Unlocking a Child’s World…
Autism is an invisible disability and until a cure is found, positive interventions are needed to help these children and their families. Autism service dogs are playing a bigger role and Service Dogs of Virginia is proud to train these exceptional dogs for exceptional children. We partner with the educators, parents and therapists involved in each child’s educational program to utilize our dogs as a motivational tool to affect change. The goals for some of these children may seem small, but they are in fact major stepping stones toward greater growth and autonomy.
Many autistic children bolt into traffic, wander off in a crowded mall, disappear at a sporting event — it happens in seconds and is a frightening part of daily life for families with an autistic child. The autism service dog aids parents in keeping their child safe through a system where the dog and child are tethered together under the control of a parent.
Some children with autism have gross or fine motor skill challenges. Brushing and petting the dog appropriately may be big goals for some children. This kind of work will foster the bond between dog and child, help with motor skills, and help a child stay on task for increasing amounts of time.
Children with autism typically do not initiate social play, play well with others or make appropriate use of playtime. We teach the dog a careful retrieve so that we can have the child throw a ball, which the dog then brings back. Interactive social play with a dog helps children learn to play appropriately with other people using give and take and taking turns.
Many children with autism cannot communicate effectively and some cannot speak at all. Children are motivated to cue the dog to sit or down, shake or roll over, because the dog responds quickly. For verbal children, when approached by people in public (when out with a dog, everyone wants to pet the dog), they are taught to respond with their dog’s name, age, weight, etc. and thus learn how to have a functional dialogue. With regular practice, children develop greater comfort talking to others which helps to lay a foundation for communicating.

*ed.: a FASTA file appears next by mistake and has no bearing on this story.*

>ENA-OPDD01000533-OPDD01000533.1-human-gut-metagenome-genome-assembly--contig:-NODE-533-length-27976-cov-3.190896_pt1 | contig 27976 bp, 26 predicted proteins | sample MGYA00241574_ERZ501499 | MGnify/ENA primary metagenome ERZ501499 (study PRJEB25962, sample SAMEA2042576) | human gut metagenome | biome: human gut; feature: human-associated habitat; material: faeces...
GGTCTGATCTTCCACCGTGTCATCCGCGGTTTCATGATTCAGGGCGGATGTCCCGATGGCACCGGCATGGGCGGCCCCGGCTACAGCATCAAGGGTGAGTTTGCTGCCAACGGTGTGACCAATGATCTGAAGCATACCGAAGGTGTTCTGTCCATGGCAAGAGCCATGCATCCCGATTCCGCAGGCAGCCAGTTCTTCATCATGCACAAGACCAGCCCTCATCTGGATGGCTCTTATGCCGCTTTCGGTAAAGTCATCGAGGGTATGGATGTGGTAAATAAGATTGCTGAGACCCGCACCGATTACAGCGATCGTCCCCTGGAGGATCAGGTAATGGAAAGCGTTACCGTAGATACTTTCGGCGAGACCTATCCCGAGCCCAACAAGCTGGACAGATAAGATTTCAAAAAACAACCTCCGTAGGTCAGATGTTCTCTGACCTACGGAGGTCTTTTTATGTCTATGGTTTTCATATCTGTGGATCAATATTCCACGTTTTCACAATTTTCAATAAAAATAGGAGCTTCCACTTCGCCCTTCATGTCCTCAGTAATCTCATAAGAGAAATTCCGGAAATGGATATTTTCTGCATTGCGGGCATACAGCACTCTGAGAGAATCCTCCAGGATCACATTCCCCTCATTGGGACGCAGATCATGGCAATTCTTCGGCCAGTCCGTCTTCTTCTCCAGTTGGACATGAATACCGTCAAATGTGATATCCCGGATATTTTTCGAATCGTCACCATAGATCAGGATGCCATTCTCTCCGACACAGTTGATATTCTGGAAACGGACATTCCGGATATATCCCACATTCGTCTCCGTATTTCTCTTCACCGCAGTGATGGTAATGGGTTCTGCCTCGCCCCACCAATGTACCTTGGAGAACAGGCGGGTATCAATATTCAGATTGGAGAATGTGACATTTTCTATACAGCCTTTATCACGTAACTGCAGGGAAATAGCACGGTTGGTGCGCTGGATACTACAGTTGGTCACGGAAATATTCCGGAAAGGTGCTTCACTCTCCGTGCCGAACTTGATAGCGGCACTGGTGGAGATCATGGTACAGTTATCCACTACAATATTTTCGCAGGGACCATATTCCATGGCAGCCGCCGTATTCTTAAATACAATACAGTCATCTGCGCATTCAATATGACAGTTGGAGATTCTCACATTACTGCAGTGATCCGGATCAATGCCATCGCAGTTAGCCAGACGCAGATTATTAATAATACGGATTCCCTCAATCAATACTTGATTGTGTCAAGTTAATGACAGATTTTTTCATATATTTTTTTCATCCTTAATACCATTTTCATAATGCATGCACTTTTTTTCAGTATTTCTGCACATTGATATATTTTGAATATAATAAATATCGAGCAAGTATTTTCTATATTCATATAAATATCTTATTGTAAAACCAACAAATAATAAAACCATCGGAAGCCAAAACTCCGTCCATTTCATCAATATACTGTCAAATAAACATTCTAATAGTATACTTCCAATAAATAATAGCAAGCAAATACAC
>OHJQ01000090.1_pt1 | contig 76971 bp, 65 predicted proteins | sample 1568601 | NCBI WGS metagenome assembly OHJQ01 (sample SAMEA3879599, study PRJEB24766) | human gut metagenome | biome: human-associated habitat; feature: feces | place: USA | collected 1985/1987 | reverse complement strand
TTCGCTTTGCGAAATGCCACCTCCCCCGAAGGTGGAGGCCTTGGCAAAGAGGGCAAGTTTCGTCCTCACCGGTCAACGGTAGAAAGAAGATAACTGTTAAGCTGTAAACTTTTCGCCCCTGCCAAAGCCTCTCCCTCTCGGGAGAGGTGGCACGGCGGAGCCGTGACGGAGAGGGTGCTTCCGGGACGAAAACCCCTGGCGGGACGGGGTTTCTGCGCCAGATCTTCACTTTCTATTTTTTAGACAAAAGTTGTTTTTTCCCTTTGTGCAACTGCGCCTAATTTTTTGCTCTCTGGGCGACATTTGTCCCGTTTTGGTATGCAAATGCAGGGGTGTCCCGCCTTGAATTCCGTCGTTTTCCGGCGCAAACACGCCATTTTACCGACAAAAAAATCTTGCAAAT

Children with autism may scream, run and act out in inappropriate ways to stress and change. Trying to replace an inappropriate social behavior with an appropriate one is both a social and functional goal for children with autism. A child must be at least 4 years old to be considered for an autism service dog.
You might ask: What difference could a service dog make for a child with autism? I can tell you: All the difference in the world. Maybe you know a child with autism, maybe you’ve seen firsthand how isolating it can be — never knowing what to expect, or what might trigger the child’s anxiety and fear. Where could I take my son, Seva? What was safe? What if we were hiking and Seva suddenly refused to walk another step? What if he wandered away in a crowded museum? Even getting through the grocery store presented challenges.
We were exhausted, too. Seva couldn’t sleep, so no one did. We had many tools, resources, and therapies, but Seva needed something more.
Enter Sherlock. Now, on outings, Seva casually holds onto Sherlock’s vest, stopping often for petting breaks and smooches, chit-chatting happily with anyone who asks about his dog. Seva looks up at me to report how “Sherlock feels.” We go for long hikes, we visit museums and go to movies, waiting patiently in long lines with Sherlock. Seva now has neater handwriting. He’s shown improvements in his speech, he’s made reading gains, and is now sleeping through the night. The sounds of crying and anxiety have been replaced completely by the sound of a dog snoring. Seva comes home after school and plays wildly with Sherlock. Instead of having a tantrum, I hear laughter bubbling up from the backyard. — Dorothy, mother of Seva (Seva is pictured here at the dentist with his service dog Sherlock on his lap helping keep Seva calm)